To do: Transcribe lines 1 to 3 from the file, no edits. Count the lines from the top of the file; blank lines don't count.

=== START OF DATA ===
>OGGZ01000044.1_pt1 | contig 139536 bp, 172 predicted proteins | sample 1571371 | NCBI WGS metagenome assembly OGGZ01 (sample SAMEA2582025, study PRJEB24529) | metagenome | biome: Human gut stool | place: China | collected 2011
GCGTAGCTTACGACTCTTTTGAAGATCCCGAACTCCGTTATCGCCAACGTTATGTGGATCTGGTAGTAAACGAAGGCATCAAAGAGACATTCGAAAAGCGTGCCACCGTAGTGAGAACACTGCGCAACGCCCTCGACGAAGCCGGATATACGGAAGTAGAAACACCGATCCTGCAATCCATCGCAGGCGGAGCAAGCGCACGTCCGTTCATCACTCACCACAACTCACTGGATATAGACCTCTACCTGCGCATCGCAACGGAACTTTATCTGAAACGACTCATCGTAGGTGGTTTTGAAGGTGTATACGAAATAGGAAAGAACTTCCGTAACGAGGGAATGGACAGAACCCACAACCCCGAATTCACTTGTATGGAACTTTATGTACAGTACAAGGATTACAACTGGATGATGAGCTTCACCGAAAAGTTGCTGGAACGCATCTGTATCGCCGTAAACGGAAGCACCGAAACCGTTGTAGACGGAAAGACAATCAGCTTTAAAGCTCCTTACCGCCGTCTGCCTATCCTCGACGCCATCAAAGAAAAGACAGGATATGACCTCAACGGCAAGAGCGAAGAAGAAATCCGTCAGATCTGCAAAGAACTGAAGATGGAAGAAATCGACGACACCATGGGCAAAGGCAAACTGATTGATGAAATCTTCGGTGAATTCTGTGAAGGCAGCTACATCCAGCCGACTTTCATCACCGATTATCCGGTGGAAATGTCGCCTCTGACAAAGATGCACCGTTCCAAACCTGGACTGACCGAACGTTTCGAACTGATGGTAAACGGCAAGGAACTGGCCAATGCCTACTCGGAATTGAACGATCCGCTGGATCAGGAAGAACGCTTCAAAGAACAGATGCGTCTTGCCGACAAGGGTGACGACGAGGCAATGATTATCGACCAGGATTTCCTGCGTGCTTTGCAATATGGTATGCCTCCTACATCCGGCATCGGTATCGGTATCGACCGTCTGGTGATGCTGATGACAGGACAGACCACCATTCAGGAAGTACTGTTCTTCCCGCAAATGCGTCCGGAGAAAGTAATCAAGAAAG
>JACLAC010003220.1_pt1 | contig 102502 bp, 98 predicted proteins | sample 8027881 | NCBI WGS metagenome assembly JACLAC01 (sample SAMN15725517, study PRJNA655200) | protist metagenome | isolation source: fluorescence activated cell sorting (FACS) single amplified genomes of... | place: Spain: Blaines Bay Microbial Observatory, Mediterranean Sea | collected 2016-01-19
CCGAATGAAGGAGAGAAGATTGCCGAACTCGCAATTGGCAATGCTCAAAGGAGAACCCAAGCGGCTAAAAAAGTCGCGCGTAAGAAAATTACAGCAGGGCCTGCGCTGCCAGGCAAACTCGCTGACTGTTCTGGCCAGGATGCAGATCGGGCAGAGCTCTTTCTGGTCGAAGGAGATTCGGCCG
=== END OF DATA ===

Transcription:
>OGGZ01000044.1_pt1 | contig 139536 bp, 172 predicted proteins | sample 1571371 | NCBI WGS metagenome assembly OGGZ01 (sample SAMEA2582025, study PRJEB24529) | metagenome | biome: Human gut stool | place: China | collected 2011
GCGTAGCTTACGACTCTTTTGAAGATCCCGAACTCCGTTATCGCCAACGTTATGTGGATCTGGTAGTAAACGAAGGCATCAAAGAGACATTCGAAAAGCGTGCCACCGTAGTGAGAACACTGCGCAACGCCCTCGACGAAGCCGGATATACGGAAGTAGAAACACCGATCCTGCAATCCATCGCAGGCGGAGCAAGCGCACGTCCGTTCATCACTCACCACAACTCACTGGATATAGACCTCTACCTGCGCATCGCAACGGAACTTTATCTGAAACGACTCATCGTAGGTGGTTTTGAAGGTGTATACGAAATAGGAAAGAACTTCCGTAACGAGGGAATGGACAGAACCCACAACCCCGAATTCACTTGTATGGAACTTTATGTACAGTACAAGGATTACAACTGGATGATGAGCTTCACCGAAAAGTTGCTGGAACGCATCTGTATCGCCGTAAACGGAAGCACCGAAACCGTTGTAGACGGAAAGACAATCAGCTTTAAAGCTCCTTACCGCCGTCTGCCTATCCTCGACGCCATCAAAGAAAAGACAGGATATGACCTCAACGGCAAGAGCGAAGAAGAAATCCGTCAGATCTGCAAAGAACTGAAGATGGAAGAAATCGACGACACCATGGGCAAAGGCAAACTGATTGATGAAATCTTCGGTGAATTCTGTGAAGGCAGCTACATCCAGCCGACTTTCATCACCGATTATCCGGTGGAAATGTCGCCTCTGACAAAGATGCACCGTTCCAAACCTGGACTGACCGAACGTTTCGAACTGATGGTAAACGGCAAGGAACTGGCCAATGCCTACTCGGAATTGAACGATCCGCTGGATCAGGAAGAACGCTTCAAAGAACAGATGCGTCTTGCCGACAAGGGTGACGACGAGGCAATGATTATCGACCAGGATTTCCTGCGTGCTTTGCAATATGGTATGCCTCCTACATCCGGCATCGGTATCGGTATCGACCGTCTGGTGATGCTGATGACAGGACAGACCACCATTCAGGAAGTACTGTTCTTCCCGCAAATGCGTCCGGAGAAAGTAATCAAGAAAG
>JACLAC010003220.1_pt1 | contig 102502 bp, 98 predicted proteins | sample 8027881 | NCBI WGS metagenome assembly JACLAC01 (sample SAMN15725517, study PRJNA655200) | protist metagenome | isolation source: fluorescence activated cell sorting (FACS) single amplified genomes of... | place: Spain: Blaines Bay Microbial Observatory, Mediterranean Sea | collected 2016-01-19